They care for the sick and vulnerable, make rapid high-stress decisions affecting the well-being of others, and once their shift is over – they return home to take care of their own families.
This is not an uncommon story for many healthcare providers – and that includes Alina Mustata, Intensive Care Unit (ICU) social worker at Michael Garron Hospital (MGH).
As one of four full-time social workers on the medicine and surgery units, Alina has spent 20 years of her career doing emotionally-charged, intensive work.
“It can sometimes be difficult to cope because the stress in the ICU is often related to losing younger people,” says Alina.
She provides psychological and emotional support to patients and families facing life-limiting illnesses, including counselling and assistance on matters related to finance, legal and end-of-life decision-making. She also acts as a hospital-wide resource for complicated grief and bereavement counselling, helps respond to code blues, and is a part of the Medical Assistance in Dying (MAID) resource team.
In addition to being a formal caregiver for the critical patients she cares for in the ICU, Alina wears many other hats as a daughter, spouse, a mom of two young teenage boys, and friend.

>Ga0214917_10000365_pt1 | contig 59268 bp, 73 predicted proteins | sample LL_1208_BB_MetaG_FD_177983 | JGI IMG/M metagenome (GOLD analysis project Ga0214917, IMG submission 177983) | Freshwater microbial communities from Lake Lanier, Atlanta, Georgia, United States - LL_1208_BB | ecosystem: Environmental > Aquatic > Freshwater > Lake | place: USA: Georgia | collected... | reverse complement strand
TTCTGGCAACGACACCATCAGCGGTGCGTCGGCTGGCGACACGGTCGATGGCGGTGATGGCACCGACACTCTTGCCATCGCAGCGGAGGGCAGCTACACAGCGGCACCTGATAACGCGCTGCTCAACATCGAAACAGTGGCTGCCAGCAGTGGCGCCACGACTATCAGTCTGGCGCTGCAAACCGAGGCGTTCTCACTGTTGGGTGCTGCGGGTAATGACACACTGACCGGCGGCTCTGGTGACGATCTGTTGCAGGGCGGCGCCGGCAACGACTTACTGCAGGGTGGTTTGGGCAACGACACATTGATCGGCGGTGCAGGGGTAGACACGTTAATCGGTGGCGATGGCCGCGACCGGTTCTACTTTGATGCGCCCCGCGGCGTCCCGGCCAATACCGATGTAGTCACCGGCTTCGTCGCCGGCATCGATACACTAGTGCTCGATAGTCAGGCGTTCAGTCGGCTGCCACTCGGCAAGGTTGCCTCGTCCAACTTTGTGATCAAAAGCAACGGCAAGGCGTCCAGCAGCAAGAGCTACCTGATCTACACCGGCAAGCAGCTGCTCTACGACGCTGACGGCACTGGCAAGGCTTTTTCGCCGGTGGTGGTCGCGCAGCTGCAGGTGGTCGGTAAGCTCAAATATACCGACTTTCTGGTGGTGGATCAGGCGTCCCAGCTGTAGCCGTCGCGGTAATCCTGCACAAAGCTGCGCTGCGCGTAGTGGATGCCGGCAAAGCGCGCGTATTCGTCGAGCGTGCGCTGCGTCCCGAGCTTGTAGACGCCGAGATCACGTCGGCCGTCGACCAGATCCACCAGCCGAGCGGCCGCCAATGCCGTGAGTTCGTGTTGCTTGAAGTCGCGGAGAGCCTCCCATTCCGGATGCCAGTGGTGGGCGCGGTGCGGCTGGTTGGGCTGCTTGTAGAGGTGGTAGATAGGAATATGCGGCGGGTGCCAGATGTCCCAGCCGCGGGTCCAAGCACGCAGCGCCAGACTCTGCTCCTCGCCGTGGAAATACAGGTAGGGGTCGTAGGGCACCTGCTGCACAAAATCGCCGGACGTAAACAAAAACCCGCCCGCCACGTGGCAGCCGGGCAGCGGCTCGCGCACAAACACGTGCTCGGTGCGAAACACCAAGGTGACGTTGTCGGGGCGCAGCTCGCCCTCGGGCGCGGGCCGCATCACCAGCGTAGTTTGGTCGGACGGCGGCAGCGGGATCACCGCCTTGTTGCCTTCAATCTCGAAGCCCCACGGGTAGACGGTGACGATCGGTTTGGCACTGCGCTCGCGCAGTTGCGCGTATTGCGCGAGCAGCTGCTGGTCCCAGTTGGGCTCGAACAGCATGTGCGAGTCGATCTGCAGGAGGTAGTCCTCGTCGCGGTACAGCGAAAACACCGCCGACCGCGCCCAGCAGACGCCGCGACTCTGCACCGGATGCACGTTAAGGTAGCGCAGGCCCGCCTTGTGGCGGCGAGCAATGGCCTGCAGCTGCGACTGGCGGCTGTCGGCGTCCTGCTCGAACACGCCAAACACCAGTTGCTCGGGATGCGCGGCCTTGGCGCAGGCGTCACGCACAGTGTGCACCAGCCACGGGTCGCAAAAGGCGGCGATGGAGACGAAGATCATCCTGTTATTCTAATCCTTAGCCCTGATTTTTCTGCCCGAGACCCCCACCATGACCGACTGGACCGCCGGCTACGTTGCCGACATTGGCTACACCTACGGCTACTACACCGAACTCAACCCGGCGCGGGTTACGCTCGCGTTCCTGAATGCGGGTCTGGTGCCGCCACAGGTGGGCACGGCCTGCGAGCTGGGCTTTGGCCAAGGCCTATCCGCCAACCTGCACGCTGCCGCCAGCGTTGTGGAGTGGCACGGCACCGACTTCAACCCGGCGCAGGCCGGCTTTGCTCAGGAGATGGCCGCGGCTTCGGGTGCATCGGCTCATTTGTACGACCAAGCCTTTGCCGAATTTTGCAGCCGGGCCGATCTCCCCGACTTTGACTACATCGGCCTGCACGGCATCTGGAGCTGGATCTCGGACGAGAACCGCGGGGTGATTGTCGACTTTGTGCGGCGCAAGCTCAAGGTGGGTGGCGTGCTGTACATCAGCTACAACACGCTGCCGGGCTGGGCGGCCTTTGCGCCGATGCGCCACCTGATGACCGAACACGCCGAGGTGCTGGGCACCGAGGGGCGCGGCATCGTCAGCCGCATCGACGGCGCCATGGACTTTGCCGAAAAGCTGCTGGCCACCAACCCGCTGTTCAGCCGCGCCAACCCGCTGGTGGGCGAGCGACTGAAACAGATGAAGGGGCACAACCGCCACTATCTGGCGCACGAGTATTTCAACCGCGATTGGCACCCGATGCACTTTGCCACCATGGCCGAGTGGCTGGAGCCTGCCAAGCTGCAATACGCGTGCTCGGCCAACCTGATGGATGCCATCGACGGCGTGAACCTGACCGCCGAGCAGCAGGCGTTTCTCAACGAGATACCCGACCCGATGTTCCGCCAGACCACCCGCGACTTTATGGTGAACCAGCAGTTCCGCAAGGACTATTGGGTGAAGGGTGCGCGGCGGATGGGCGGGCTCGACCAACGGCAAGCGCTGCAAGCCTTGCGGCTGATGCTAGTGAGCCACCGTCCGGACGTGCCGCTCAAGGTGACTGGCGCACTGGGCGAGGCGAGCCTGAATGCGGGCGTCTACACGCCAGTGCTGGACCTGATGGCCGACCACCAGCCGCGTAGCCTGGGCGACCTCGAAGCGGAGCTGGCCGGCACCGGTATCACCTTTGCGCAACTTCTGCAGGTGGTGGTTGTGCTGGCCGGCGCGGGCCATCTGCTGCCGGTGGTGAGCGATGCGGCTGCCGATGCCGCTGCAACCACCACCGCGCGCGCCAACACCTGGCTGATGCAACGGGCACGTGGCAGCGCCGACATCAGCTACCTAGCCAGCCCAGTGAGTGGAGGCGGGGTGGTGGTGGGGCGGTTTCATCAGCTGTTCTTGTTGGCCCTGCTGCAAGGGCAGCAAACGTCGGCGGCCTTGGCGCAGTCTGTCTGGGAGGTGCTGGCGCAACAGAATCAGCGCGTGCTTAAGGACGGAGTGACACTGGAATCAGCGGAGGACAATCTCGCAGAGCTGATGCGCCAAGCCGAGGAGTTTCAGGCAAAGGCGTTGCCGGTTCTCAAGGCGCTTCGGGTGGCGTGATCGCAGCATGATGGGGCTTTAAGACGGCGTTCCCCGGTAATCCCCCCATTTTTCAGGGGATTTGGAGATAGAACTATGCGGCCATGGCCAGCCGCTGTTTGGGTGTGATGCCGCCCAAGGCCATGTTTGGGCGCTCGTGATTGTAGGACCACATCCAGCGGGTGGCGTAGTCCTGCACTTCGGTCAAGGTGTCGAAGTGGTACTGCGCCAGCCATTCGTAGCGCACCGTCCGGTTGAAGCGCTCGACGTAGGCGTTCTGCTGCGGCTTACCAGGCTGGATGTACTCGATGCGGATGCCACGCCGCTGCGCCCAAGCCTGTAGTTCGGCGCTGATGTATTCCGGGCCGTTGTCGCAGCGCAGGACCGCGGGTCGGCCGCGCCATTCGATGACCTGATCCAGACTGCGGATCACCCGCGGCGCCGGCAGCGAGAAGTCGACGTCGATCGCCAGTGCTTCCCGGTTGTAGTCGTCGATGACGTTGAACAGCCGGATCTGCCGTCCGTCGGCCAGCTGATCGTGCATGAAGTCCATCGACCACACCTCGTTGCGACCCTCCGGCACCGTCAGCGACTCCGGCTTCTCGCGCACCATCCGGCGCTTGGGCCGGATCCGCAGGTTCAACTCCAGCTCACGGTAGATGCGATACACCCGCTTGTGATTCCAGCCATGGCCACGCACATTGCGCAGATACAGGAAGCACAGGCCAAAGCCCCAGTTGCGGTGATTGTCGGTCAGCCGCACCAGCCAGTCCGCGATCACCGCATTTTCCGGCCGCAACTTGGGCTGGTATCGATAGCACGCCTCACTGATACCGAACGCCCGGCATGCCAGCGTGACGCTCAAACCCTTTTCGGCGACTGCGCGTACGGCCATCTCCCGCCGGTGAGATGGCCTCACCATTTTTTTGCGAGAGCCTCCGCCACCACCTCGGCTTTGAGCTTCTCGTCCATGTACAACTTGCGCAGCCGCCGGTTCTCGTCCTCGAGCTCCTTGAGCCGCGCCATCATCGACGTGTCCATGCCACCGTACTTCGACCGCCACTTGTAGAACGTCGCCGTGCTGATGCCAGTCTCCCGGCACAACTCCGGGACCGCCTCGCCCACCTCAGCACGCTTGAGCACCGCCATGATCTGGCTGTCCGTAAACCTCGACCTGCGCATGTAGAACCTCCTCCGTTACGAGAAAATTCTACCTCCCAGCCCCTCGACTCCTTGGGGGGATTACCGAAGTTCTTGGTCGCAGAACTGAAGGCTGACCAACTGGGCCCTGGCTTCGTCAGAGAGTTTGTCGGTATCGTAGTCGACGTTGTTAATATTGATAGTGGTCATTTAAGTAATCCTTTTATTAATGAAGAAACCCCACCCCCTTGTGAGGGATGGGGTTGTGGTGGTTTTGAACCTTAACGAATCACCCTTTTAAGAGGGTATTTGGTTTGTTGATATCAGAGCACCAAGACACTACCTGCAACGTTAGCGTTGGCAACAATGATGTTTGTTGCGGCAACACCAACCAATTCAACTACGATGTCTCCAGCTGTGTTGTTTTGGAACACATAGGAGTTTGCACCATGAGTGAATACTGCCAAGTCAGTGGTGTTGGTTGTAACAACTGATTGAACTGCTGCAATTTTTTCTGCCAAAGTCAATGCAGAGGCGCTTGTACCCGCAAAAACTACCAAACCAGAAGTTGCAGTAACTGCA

Alina sponsored her mother from Romania many years ago, describing her “as a wonderful woman, a wonderful mother and grandmother.” She became the primary informal caregiver for her mother after she began to suffer visual impairment and dementia.
“I cannot describe how painful it has been to see the life of this wonderful person slowly fading away, but I have been happy to care for her based on our shared history of love,” says Alina. “Our relationship is not only based on duty or obligation and that’s what makes it so meaningful.”
In her role as a caregiver, Alina began to recognize that she was not sleeping or coping as well as she would like, despite having a supportive spouse, financial support and the skills and knowledge to understand and navigate the healthcare system.
She realized she needed to find a better balance.
“I was feeling too much for my patients and wasn’t always able to close the door and leave work behind to enjoy my personal life. I was also sandwiched between my loved one and the system, not able to access the support and help I needed to care for my mom at home.”
Alina cares passionately for both her patients and her family. “It can be very hard,” she says, “but if you don’t care for yourself it ultimately impacts your patients and your loved ones.”
Although overwhelmed at times, Alina has been able to maintain her mental wellness using a variety of self-care strategies.
“First, gather your support system in a time of need, whatever this is for you,” she says. “This could mean seeing a professional.”
Everyone experiences stress, which can be particularly difficult when professional caregiver stress is combined with personal stress.
“Practicing regular self-care is very important so that you can continue to be at your loved one’s side, and be a caring professional at the bedside,” says Alina.